Before talking about the arrival of chocolate in France, we need to go much further back in time, in search of the first traces of cocoa cultivation: analyzes carried out over the centuries show that the first cocoa crops developed in the Mesoamerican area, starting from second millennium BC. It was above all among the Maya that the cocoa plant experienced a real boom, starting from the sixth century, but not so much for its taste: among the Maya, as among the Aztecs, cocoa was the object of a cult, their god Ek Chuah is associated with him.
The Maya consumed this food in the form of a drink made from the seeds of the cocoa tree, which they called “cacau”. The Aztecs will call their cocoa bean drink “xocoalt”, which will later take the name “chocolate”. In addition to its therapeutic virtues, cocoa is also used as a currency in these civilizations, for bartering.
Chocolate, brought to Europe by the Spaniards
The first European contact with cocoa came at the beginning of the 16th century, when the conquistador Hernán Cortés imported it to Spain in 1528. However, another navigator had already crossed paths with these strange beans: Christopher Columbus. First, during a trip in 1494, Native Americans offered the Italian explorer, who was about to return home, cocoa beans, the value of which was important to them, as they used them as currency. .
Not very intrigued, Columbus throws the beans overboard, mistaking them for goat droppings. During his fourth trip, in 1502, he discovered the island of Guajana, in the north of Honduras: there, the natives made him taste the famous “xocoalt”, this drink made from chopped cocoa beans and water, which he does not everyone likes it. We will therefore have to wait for the return to Spain of Hernan Cortés, who brings back products hitherto unknown, such as corn, peppers or even tomatoes … but also cocoa.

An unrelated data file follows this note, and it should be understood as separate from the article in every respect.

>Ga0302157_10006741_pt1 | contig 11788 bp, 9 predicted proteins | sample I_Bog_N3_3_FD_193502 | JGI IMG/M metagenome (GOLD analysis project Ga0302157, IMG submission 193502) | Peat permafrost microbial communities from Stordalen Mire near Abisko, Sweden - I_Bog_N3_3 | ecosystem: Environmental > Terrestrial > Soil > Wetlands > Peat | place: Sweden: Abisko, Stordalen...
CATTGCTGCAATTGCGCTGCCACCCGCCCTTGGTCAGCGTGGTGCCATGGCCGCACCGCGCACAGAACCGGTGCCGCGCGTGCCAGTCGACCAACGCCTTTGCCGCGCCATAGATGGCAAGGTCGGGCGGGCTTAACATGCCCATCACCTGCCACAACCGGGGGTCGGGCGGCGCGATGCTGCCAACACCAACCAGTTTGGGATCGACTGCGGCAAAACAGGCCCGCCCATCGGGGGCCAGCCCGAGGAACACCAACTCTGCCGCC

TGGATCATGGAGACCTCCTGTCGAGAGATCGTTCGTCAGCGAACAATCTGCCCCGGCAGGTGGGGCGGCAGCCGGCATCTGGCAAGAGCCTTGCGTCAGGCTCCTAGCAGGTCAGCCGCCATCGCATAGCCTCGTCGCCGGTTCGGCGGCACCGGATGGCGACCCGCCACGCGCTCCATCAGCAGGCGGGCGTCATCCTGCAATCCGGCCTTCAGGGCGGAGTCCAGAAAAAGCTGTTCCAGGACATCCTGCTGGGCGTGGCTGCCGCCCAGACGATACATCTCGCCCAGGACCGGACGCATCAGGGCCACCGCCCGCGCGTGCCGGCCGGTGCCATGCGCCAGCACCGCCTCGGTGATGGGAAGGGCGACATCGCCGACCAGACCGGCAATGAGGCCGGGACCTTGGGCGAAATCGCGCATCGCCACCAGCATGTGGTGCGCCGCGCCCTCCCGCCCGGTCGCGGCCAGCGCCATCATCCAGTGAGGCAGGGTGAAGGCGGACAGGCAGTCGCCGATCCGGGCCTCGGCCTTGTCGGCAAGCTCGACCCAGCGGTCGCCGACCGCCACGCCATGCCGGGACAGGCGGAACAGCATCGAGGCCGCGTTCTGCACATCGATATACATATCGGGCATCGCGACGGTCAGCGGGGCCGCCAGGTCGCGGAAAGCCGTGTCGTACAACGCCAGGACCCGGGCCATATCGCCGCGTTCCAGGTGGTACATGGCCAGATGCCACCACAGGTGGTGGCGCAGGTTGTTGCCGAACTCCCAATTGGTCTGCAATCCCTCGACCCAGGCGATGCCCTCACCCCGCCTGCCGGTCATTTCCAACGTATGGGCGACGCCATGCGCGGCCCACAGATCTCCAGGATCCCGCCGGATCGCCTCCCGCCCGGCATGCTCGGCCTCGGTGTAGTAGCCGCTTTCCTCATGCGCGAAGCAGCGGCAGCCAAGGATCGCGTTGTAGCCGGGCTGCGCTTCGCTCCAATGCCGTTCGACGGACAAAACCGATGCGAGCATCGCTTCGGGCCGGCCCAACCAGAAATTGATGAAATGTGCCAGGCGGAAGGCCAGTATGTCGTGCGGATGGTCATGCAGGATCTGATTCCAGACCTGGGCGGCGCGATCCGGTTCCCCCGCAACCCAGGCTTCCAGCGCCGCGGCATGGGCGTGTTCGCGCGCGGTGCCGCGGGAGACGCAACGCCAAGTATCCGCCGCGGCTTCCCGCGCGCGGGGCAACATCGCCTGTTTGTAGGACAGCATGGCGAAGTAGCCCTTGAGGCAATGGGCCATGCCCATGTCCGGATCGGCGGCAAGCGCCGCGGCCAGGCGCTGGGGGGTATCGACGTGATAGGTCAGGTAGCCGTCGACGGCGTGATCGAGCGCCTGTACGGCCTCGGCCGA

He praises the merits of the latter to Charles V, assuring him that “a cup of this precious drink allows a man to walk a whole day without eating”. Just that ! Thereafter, from the end of the 16th century, cocoa was brought to Spain by cargo. The raw material is transformed into a drink, but it remains an extremely expensive product. On the other hand, it is highly regarded by the Spanish aristocracy and clergy.
It was in 1615 that chocolate arrived in France, during the marriage of Anne of Austria, daughter of King Philip III of Spain, to Louis XIII, in Bayonne.
A royal sweetness
From that moment on, chocolate was all the rage at Corte, always in the form of a drink. Louis XV in particular is said to have been a big fan of this cocoa-based drink, which he sometimes made himself.
It was under his reign that the first machines for the production of chocolate were developed and that clothing workshops were born in Paris. In 1770, Marie Antoinette, wife of Louis XVI, arrived at the Palace of Versailles with her chocolatier. The latter became “Chocolatier de la reine”, the first chocolatier in the history of France, and invented recipes, such as chocolate with orange blossom, praline or sweet almond.
Democratization of chocolate and change of shape
To make it taste better, we started to get into the habit of flavoring the cocoa drink with sugar, pepper or even spices like cinnamon and nutmeg. Several recipes are developed, which vary by country. But the history of chocolate will experience a real turning point in the nineteenth century: in 1828 the Dutch chemist and industrialist Conrad Van Houten developed a production process that made it possible to obtain cocoa powder, the boxes of which quickly spread throughout Europe.
It was then an Englishman, Joseph Fry, who allowed chocolate to change from its liquid to solid form: in 1847 he invented the first bar of chocolate, adding cocoa butter to Van Houten’s chocolate powder. The result: chewable chocolate!
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